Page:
The cartel could have realized at that point that its cause, eternal war on the markets, was not only unjust but also unworkable. They could have but they didn’t. Not one OPEC member used its petrodollars to thoroughly industrialize. OPEC’s members watched indifferently even as China and India industrialized and expanded their middle classes.

To OPEC, Asia’s new economic drive meant only that demand for oil was once again soaring. Emulating the rising Asian powers, and using oil returns to empower the masses — crossed no mind between Caracas and Riyadh.

In Venezuela, a founding member of OPEC, addiction to oil has debilitated the economy so badly that the country now is a powder keg mixing inflation, shortages, emigration, and street riots.

In the Arab world, every third oil barrel’s returns were wasted on arms, and much of the remainder was invested abroad by a thin upper crust of kings, princes, sheikhs, and generalissimos. The rest of 300 million Arabs produced the angry masses that in recent years took to the streets, unseated five rulers, and drowned in five civil wars’ rivers of blood.

Much of this might have been averted had oil incomes reached not the elites that created and ran OPEC, but the masses in whose behalf they purported to act.

There is no indication that OPEC realizes its historic sin, and will now seek its citizens’ prosperity. There are, however, signs that it understands the limits of its game.

It was one thing to pressure markets and blackmail governments when OPEC owned two thirds of known oil reserves, as it did three decades ago. It is an entirely different thing to do this while controlling only a third of the world’s crude.

Worse, from OPEC’s viewpoint, the decline in its share of global oil reserves stems not only from new oil findings, like Norway’s, but from the rise of a new technology, shale, which already has put the U.S. well on its way to becoming a net exporter, and in upcoming years will likely see China joining the American trend.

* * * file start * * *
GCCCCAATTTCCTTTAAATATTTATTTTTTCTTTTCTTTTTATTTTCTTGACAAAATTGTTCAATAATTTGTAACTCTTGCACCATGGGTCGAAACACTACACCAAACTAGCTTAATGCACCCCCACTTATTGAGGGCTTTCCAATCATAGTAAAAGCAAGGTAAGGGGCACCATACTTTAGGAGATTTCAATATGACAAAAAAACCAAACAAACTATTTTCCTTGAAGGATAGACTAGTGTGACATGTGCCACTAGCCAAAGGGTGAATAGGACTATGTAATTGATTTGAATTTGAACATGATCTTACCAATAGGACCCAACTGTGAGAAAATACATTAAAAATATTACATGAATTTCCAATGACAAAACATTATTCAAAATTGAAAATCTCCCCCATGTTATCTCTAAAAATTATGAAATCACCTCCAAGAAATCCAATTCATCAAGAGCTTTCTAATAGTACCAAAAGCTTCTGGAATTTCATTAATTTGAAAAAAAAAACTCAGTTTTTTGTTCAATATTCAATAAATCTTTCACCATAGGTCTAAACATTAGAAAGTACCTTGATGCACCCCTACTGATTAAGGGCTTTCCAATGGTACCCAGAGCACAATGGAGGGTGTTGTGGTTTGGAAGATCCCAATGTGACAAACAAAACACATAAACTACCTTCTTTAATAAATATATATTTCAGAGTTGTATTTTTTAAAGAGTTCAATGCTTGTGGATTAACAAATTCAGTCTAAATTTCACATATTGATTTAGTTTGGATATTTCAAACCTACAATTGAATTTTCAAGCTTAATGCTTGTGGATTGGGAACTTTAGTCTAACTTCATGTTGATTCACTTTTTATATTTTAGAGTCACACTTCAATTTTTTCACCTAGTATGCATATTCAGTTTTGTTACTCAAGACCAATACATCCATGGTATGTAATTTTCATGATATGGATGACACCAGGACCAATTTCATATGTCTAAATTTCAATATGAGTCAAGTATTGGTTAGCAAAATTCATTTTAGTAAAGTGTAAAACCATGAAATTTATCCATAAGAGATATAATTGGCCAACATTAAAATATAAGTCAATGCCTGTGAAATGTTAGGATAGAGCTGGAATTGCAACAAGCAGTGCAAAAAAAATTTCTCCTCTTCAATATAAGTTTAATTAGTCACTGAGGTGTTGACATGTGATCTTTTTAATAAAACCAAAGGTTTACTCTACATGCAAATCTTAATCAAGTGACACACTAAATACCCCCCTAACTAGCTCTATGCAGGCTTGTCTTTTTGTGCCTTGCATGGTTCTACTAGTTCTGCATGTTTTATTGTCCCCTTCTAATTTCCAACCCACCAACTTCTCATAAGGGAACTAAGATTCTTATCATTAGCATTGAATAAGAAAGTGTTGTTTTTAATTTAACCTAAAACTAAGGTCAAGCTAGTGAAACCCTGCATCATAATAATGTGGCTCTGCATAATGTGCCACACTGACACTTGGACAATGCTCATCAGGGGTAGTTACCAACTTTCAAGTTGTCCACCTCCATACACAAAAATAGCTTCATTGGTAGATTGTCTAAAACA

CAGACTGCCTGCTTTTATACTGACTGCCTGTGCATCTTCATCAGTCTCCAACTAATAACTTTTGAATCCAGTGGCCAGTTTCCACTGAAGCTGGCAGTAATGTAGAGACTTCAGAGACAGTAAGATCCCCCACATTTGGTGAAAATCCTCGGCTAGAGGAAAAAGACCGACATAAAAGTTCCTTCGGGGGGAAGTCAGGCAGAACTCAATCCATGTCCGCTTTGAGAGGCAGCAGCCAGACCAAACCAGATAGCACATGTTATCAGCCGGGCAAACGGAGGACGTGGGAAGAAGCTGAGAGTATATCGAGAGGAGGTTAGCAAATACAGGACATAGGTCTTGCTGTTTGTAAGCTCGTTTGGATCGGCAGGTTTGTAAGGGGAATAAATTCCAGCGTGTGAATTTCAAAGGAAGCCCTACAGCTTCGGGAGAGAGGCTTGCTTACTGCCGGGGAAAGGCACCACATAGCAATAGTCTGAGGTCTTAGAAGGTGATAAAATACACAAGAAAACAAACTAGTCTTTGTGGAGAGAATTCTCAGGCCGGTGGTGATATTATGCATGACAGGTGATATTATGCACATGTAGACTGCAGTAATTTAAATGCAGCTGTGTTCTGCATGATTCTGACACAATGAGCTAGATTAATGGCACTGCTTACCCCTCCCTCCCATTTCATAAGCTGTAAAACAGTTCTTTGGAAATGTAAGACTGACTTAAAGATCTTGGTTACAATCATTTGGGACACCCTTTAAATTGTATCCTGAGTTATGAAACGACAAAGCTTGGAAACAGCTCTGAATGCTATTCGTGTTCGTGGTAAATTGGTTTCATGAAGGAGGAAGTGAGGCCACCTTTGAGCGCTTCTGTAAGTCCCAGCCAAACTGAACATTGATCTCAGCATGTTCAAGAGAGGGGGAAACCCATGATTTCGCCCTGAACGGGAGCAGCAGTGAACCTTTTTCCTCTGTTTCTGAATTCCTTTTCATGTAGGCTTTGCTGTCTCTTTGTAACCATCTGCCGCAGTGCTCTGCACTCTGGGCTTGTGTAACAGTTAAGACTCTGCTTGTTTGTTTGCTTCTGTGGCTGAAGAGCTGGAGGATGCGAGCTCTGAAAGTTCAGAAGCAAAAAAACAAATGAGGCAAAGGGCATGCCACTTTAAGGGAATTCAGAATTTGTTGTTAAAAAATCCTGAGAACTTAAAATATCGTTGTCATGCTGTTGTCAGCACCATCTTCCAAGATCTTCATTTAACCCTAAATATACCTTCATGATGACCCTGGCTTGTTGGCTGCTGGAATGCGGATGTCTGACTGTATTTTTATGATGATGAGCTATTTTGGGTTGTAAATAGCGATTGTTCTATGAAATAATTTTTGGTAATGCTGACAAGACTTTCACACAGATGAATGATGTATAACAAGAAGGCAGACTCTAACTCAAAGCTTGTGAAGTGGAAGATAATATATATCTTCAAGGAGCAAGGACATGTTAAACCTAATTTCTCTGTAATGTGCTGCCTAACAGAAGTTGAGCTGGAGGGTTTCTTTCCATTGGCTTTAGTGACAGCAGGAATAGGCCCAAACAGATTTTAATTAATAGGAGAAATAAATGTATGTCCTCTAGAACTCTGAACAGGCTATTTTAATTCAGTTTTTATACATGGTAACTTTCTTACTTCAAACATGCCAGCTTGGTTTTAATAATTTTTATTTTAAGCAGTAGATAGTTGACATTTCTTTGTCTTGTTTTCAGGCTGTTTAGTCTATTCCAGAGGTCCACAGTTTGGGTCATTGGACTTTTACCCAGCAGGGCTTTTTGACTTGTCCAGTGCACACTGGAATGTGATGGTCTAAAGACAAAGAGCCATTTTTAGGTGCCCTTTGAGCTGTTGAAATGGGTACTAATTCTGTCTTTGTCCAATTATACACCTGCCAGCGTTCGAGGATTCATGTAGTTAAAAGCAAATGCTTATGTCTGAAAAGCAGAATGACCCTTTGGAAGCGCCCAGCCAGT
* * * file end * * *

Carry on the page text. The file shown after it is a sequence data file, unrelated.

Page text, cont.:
In short, the laws of supply and demand that OPEC originally set out to defy are winning. Suppliers who consciously choked competition and created shortages soon encountered new competitors creating surpluses. This is certainly true for shale, whose production OPEC will not be able to prevent through price manipulation, as has been rightly argued here.

In sum, the emerging oil glut means that OPEC has lost its right to life.

Even when its market share was twice what it is today, the cartel was ultimately defeated by the developed world’s reduced demand and expanded prospecting. Now, with its market share half what it was, and with the industrialized world developing alternatives to its oil — OPEC has lost the ability to tell the markets what to do.

Consequently, it no longer makes sense for its members to face the markets as a group. Sooner or later they will get this, and effectively disband, like any defeated army.

Hopefully, once they realize they lost the ability to trick the markets, and economic conceit will give way to moral introspection and social compassion — OPEC’s governments will finally ask not what oil can do for them, but what they can do for their people.

[From current articles published by MARKETWATCH]


As always, posted for your edification and enlightenment by

NORM ‘n’ AL, Minneapolis